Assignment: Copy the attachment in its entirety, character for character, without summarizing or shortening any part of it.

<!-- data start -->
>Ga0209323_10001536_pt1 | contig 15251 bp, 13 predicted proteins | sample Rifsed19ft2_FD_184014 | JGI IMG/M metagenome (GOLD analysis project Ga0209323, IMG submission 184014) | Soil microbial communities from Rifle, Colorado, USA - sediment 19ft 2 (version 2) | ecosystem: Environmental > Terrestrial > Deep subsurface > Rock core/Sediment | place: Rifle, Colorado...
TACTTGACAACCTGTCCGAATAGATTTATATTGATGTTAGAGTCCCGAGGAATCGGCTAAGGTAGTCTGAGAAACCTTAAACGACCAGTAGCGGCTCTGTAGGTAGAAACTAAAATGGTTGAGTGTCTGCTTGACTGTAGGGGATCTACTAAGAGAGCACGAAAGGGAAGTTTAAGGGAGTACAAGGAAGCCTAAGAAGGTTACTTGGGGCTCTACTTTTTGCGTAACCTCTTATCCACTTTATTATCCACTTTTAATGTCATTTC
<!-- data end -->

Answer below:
>Ga0209323_10001536_pt1 | contig 15251 bp, 13 predicted proteins | sample Rifsed19ft2_FD_184014 | JGI IMG/M metagenome (GOLD analysis project Ga0209323, IMG submission 184014) | Soil microbial communities from Rifle, Colorado, USA - sediment 19ft 2 (version 2) | ecosystem: Environmental > Terrestrial > Deep subsurface > Rock core/Sediment | place: Rifle, Colorado...
TACTTGACAACCTGTCCGAATAGATTTATATTGATGTTAGAGTCCCGAGGAATCGGCTAAGGTAGTCTGAGAAACCTTAAACGACCAGTAGCGGCTCTGTAGGTAGAAACTAAAATGGTTGAGTGTCTGCTTGACTGTAGGGGATCTACTAAGAGAGCACGAAAGGGAAGTTTAAGGGAGTACAAGGAAGCCTAAGAAGGTTACTTGGGGCTCTACTTTTTGCGTAACCTCTTATCCACTTTATTATCCACTTTTAATGTCATTTC